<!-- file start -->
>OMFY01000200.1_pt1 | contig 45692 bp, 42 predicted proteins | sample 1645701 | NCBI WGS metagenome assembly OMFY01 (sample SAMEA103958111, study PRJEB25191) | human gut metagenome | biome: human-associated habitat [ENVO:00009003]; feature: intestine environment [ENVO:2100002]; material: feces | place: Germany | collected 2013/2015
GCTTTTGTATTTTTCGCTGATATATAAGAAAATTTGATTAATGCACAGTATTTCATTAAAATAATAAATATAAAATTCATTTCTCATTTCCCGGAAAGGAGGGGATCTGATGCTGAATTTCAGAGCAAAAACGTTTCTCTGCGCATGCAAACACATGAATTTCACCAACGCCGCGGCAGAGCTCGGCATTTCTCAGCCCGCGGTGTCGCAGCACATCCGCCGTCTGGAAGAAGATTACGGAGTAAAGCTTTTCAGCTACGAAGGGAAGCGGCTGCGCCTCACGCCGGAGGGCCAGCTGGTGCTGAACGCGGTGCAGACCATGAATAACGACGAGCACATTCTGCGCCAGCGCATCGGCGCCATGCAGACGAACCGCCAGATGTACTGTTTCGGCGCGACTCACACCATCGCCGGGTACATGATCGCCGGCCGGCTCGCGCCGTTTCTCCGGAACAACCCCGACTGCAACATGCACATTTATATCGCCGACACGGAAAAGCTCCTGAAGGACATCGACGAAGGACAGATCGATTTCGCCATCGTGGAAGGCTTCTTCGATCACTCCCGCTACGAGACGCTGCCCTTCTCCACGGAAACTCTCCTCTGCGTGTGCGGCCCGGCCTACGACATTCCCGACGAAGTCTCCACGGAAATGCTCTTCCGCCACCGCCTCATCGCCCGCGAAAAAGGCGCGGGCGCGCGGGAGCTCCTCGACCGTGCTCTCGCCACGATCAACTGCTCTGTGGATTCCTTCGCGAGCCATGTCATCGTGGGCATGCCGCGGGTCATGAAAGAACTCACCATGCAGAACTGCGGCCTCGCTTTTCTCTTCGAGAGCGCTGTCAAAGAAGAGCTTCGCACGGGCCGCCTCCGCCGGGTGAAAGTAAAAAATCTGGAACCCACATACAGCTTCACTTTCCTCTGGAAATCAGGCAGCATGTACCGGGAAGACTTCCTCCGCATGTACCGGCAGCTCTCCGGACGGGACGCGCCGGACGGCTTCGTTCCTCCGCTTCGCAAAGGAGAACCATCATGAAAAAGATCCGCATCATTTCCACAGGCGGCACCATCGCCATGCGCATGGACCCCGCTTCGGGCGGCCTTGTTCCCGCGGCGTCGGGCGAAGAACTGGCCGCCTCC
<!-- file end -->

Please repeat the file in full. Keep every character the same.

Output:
>OMFY01000200.1_pt1 | contig 45692 bp, 42 predicted proteins | sample 1645701 | NCBI WGS metagenome assembly OMFY01 (sample SAMEA103958111, study PRJEB25191) | human gut metagenome | biome: human-associated habitat [ENVO:00009003]; feature: intestine environment [ENVO:2100002]; material: feces | place: Germany | collected 2013/2015
GCTTTTGTATTTTTCGCTGATATATAAGAAAATTTGATTAATGCACAGTATTTCATTAAAATAATAAATATAAAATTCATTTCTCATTTCCCGGAAAGGAGGGGATCTGATGCTGAATTTCAGAGCAAAAACGTTTCTCTGCGCATGCAAACACATGAATTTCACCAACGCCGCGGCAGAGCTCGGCATTTCTCAGCCCGCGGTGTCGCAGCACATCCGCCGTCTGGAAGAAGATTACGGAGTAAAGCTTTTCAGCTACGAAGGGAAGCGGCTGCGCCTCACGCCGGAGGGCCAGCTGGTGCTGAACGCGGTGCAGACCATGAATAACGACGAGCACATTCTGCGCCAGCGCATCGGCGCCATGCAGACGAACCGCCAGATGTACTGTTTCGGCGCGACTCACACCATCGCCGGGTACATGATCGCCGGCCGGCTCGCGCCGTTTCTCCGGAACAACCCCGACTGCAACATGCACATTTATATCGCCGACACGGAAAAGCTCCTGAAGGACATCGACGAAGGACAGATCGATTTCGCCATCGTGGAAGGCTTCTTCGATCACTCCCGCTACGAGACGCTGCCCTTCTCCACGGAAACTCTCCTCTGCGTGTGCGGCCCGGCCTACGACATTCCCGACGAAGTCTCCACGGAAATGCTCTTCCGCCACCGCCTCATCGCCCGCGAAAAAGGCGCGGGCGCGCGGGAGCTCCTCGACCGTGCTCTCGCCACGATCAACTGCTCTGTGGATTCCTTCGCGAGCCATGTCATCGTGGGCATGCCGCGGGTCATGAAAGAACTCACCATGCAGAACTGCGGCCTCGCTTTTCTCTTCGAGAGCGCTGTCAAAGAAGAGCTTCGCACGGGCCGCCTCCGCCGGGTGAAAGTAAAAAATCTGGAACCCACATACAGCTTCACTTTCCTCTGGAAATCAGGCAGCATGTACCGGGAAGACTTCCTCCGCATGTACCGGCAGCTCTCCGGACGGGACGCGCCGGACGGCTTCGTTCCTCCGCTTCGCAAAGGAGAACCATCATGAAAAAGATCCGCATCATTTCCACAGGCGGCACCATCGCCATGCGCATGGACCCCGCTTCGGGCGGCCTTGTTCCCGCGGCGTCGGGCGAAGAACTGGCCGCCTCC